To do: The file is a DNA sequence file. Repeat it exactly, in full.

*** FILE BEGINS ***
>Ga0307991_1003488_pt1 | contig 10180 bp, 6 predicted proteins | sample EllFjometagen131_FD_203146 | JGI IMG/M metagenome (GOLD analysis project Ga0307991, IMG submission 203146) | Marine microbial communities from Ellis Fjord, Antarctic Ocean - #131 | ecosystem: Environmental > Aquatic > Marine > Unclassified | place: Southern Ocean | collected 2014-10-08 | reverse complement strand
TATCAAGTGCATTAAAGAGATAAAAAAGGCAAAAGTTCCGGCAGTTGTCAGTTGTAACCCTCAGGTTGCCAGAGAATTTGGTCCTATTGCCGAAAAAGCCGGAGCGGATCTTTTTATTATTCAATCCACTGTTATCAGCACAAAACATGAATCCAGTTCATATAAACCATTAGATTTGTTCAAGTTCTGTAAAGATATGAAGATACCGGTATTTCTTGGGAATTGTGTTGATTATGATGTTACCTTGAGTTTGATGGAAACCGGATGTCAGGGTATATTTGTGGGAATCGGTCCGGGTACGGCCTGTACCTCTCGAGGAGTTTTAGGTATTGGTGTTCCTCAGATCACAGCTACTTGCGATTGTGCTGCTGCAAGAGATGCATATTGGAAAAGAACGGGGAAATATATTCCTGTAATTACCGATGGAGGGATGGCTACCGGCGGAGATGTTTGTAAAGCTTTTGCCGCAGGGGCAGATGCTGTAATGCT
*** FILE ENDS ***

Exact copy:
>Ga0307991_1003488_pt1 | contig 10180 bp, 6 predicted proteins | sample EllFjometagen131_FD_203146 | JGI IMG/M metagenome (GOLD analysis project Ga0307991, IMG submission 203146) | Marine microbial communities from Ellis Fjord, Antarctic Ocean - #131 | ecosystem: Environmental > Aquatic > Marine > Unclassified | place: Southern Ocean | collected 2014-10-08 | reverse complement strand
TATCAAGTGCATTAAAGAGATAAAAAAGGCAAAAGTTCCGGCAGTTGTCAGTTGTAACCCTCAGGTTGCCAGAGAATTTGGTCCTATTGCCGAAAAAGCCGGAGCGGATCTTTTTATTATTCAATCCACTGTTATCAGCACAAAACATGAATCCAGTTCATATAAACCATTAGATTTGTTCAAGTTCTGTAAAGATATGAAGATACCGGTATTTCTTGGGAATTGTGTTGATTATGATGTTACCTTGAGTTTGATGGAAACCGGATGTCAGGGTATATTTGTGGGAATCGGTCCGGGTACGGCCTGTACCTCTCGAGGAGTTTTAGGTATTGGTGTTCCTCAGATCACAGCTACTTGCGATTGTGCTGCTGCAAGAGATGCATATTGGAAAAGAACGGGGAAATATATTCCTGTAATTACCGATGGAGGGATGGCTACCGGCGGAGATGTTTGTAAAGCTTTTGCCGCAGGGGCAGATGCTGTAATGCT